Whether you keep up with science and tech-related news on a daily basis, or your consumption post-watching Bill Nye in your 5th grade science classroom has been scarce, you’ve most likely heard about an abundance of COVID-19 related discoveries over the past year. From virus detecting face masks, to biosensors that work like fob cards to electric toothbrush-like vaccine administration devices, it seems the potential treatments and preventative apparatuses just keep coming. Turns out, this wave of new innovations isn’t far from home, as researchers within the Faculty of Engineering at McMaster have created a formulation that can revolutionize vaccine transport and storage; increasing accessibility and reducing waste.
In 2014, Dr. Carlos Filipe, the Chair of the Department of Chemical Engineering at McMaster, and his team of researchers began experimenting with vaccine stabilization. Initially, researchers were trying to detect viruses and pathogens using bioactive paper; similar to detecting the pH of a solution using litmus paper, but they needed a method to avoid virus degradation during trials. Most vaccines require a cold environment ranging between 2–8 °C in order to avoid reducing the efficacy. In the case of COVID-19 vaccines, this is because mRNA is easily destroyed through enzymes, and thus the vaccines must be in an uninterrupted, refrigerated environment from production to dispensation. This need for refrigeration was eliminated through a mixture of two natural compounds, which have unique properties allowing them to accomplish this task, once they are added to the genetic material of the virus (mRNA) and subsequently to the vaccine. The development of thermally stable vaccines can increase availability worldwide, especially in developing countries.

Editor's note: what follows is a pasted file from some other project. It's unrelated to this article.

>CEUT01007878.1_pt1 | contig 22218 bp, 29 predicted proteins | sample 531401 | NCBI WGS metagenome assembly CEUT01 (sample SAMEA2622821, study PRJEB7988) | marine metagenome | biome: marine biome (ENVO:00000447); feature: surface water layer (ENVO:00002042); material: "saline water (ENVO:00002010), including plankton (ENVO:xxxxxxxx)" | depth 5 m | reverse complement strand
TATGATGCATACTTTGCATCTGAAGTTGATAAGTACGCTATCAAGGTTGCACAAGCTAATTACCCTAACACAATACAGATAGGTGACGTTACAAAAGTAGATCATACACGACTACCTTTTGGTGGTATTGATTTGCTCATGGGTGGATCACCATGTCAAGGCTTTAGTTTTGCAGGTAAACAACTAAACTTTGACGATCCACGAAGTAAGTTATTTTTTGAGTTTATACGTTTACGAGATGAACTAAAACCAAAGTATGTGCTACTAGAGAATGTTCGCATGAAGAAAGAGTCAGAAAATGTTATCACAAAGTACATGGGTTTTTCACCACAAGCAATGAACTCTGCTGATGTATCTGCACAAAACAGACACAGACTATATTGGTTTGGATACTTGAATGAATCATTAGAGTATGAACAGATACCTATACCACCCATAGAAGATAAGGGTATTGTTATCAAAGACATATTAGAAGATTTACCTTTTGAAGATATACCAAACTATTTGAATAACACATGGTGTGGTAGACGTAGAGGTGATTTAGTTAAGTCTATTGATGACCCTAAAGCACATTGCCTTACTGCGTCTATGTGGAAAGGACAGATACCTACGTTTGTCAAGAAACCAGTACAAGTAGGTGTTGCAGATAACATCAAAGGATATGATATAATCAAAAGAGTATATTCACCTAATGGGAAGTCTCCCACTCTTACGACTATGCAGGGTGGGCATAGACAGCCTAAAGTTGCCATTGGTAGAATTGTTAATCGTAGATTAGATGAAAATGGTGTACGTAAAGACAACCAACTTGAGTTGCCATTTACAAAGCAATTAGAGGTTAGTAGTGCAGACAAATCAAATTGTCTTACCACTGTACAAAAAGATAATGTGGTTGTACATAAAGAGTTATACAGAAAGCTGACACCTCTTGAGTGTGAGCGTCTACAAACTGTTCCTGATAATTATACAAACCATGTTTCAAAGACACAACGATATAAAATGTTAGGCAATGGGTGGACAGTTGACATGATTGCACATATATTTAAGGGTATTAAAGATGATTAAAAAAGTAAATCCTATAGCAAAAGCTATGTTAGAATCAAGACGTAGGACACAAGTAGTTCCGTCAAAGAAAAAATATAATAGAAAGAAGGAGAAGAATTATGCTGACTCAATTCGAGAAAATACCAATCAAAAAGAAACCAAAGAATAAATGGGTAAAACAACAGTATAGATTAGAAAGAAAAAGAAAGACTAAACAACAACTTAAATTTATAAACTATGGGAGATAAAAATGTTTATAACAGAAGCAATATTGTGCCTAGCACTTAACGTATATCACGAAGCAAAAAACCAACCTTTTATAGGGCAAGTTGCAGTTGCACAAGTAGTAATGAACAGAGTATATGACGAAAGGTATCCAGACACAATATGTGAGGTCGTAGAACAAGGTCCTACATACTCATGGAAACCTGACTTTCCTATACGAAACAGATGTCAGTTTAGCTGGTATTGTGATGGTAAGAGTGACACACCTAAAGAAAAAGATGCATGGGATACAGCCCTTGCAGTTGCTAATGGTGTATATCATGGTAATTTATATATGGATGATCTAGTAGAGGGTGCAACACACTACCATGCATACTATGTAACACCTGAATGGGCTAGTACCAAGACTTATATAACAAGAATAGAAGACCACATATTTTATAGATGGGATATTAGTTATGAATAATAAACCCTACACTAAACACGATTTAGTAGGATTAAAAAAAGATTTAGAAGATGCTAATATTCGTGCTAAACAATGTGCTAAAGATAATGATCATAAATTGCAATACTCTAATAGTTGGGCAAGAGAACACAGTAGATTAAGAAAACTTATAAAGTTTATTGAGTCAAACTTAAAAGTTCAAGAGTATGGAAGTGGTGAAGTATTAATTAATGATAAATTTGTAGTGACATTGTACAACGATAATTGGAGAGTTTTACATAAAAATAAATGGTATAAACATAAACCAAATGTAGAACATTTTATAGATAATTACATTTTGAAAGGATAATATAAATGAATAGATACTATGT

This simple, low cost experiment was tested on two viruses. Both of them were dried with a sugar film made of pullulan: a molecule with good film-forming abilities often used to extend the shelf life of food, and trehalose: a stabilizing agent. Previously, pullulan was used to make water soluble tablets, as it forms an impermeable layer for protection against oxidation of enzymes, after it dries. Similarly, a pullulan-trehalose mixture was dried as a film coating to preserve bacteriophages and maintain their infectivity for up to 3 months.
In order to evaluate their effectiveness as stabilizing agents, the viruses were dried with a combination of both sugars. By measuring the viral infectivity on a target cell (titer) of the sample at different storage times and then comparing it to the initial infectivity prior to drying, it was apparent the mixture of pullulan-trehalose, best maintained its titer, closest to the original state.
The trend was similar all across the board; viruses were able to last at up to 40°C for long periods within the film, with the viral particles trapped within a wall of sugar to avoid any sort of deformations, therefore making them thermally stable.
This discovery led to numerous publications, patents and eventually, in 2019, the creation of Elarex Inc., a startup company whose main objective is reducing the dependency of vaccines on the cold chain and creating equity in vaccine distribution. Carlos Filipe is the co-founder of the company, in addition to being one of the scientific advisors along with Dr. Brian Lichty, an Associate Professor in Molecular Medicine at McMaster’s Immunology Research Centre.
One of the biggest issues within remote areas with low infrastructure and unfavourable terrain, is accessibility and storage of vaccines due to their delicate nature, and many are wasted in the process of delivery. It is easy to assume this would only be an issue for developing countries, however even in the US, the cold chain problem is prevalent in rural communities. Most hospitals in such regions cannot afford the high-end, extremely cold freezers that are necessary for storage of the Pfizer vaccine. Thus, the discovery of this thermally stabilizing mixture and the startup, Elarex, as a whole, would reduce the inequity experienced by these regions which can pave the way for bridging this gap within health systems in general.